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Sunday, January 2, 2011

How to Be a Poet

(Young Girl Peeling Apples by Nicolaes Maes,
1634-1693, Dutch painter)

“Silence does not exist in our lives merely for its own sake. It is ordered to something else. Silence is the mother of speech. A lifetime of silence is ordered to an ultimate declaration, which can be put into words, a declaration of all we have lived for. . . .

“Silence is the strength of our interior life. Silence enters into the very core of our moral being, so that if we have no silence we have no morality. Silence enters mysteriously into the composition of all the virtues, and silence preserves them from corruption.” ~ Thomas Merton (1915-1968), American Trappist monk, poet, and writer of many essays and books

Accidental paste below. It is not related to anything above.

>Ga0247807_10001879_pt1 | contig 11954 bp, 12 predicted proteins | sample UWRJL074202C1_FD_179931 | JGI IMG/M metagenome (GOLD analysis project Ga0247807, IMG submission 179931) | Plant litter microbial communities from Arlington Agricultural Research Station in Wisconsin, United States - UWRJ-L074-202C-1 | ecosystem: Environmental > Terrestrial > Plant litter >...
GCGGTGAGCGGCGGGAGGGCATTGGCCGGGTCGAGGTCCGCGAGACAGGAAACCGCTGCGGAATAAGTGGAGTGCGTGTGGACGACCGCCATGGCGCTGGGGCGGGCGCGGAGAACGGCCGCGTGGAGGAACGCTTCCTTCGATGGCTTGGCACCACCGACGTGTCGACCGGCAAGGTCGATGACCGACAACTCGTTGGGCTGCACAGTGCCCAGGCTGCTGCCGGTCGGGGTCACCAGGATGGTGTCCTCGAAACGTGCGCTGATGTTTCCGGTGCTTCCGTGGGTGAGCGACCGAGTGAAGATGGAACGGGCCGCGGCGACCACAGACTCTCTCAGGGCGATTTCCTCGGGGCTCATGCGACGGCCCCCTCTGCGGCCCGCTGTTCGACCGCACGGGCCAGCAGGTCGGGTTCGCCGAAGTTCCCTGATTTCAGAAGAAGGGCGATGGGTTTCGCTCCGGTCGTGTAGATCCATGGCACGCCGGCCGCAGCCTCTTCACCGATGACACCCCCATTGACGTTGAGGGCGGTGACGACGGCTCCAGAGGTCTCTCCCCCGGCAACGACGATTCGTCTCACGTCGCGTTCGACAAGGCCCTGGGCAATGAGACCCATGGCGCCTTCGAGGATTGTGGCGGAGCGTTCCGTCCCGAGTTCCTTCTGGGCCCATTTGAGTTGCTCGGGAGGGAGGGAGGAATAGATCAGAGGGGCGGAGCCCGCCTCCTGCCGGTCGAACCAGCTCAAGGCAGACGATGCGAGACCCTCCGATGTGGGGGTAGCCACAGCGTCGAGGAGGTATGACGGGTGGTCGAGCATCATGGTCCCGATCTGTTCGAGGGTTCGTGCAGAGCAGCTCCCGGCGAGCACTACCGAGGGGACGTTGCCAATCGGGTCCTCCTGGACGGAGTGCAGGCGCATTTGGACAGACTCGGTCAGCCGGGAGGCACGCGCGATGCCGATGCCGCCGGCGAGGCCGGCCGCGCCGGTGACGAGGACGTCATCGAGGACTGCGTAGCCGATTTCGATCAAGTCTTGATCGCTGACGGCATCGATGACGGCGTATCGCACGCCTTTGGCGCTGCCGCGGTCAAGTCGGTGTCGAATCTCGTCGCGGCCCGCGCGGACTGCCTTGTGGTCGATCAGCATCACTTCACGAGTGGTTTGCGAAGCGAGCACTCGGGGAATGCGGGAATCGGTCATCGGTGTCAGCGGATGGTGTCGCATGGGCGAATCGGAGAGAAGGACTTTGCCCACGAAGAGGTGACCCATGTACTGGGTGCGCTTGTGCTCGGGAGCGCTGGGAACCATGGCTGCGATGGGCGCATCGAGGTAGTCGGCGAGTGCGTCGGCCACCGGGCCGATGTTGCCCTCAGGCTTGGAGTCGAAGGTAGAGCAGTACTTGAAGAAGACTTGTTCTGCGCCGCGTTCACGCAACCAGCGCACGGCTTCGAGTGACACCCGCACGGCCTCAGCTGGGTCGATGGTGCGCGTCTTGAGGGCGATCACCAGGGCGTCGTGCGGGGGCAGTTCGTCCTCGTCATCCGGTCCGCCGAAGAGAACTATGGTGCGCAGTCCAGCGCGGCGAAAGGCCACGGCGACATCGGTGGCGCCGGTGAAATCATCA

(to remind myself)

Make a place to sit down.
Sit down. Be quiet.
You must depend upon
affection, reading, knowledge,
skill — more of each
than you have — inspiration,
work, growing older, patience,
for patience joins time
to eternity. Any readers
who like your poems,
doubt their judgment.

Breathe with unconditional breath
the unconditioned air.
Shun electric wire.
Communicate slowly. Live
a three-dimensioned life;
stay away from screens.
Stay away from anything
that obscures the place it is in.
There are no unsacred places;
there are only sacred places
and desecrated places.

Accept what comes from silence.
Make the best you can of it.
Of the little words that come
out of the silence, like prayers
prayed back to the one who prays,
make a poem that does not disturb
the silence from which it came.

~ Wendell Berry, born 1934, American poet, writer, and farmer


Barbara Sullivan Mangogna said...

Oh, my. What a wonderful guide for the New Year. I will keep it with me alwas. Thank you. Happy 2011.

Bruce said...

I like this one. A lot.
I printed it out to think about more at length.

GretchenJoanna said...

I love that line, "only sacred places and desecrated places."

Wonderful poem. Thank you!

and Happy New Year!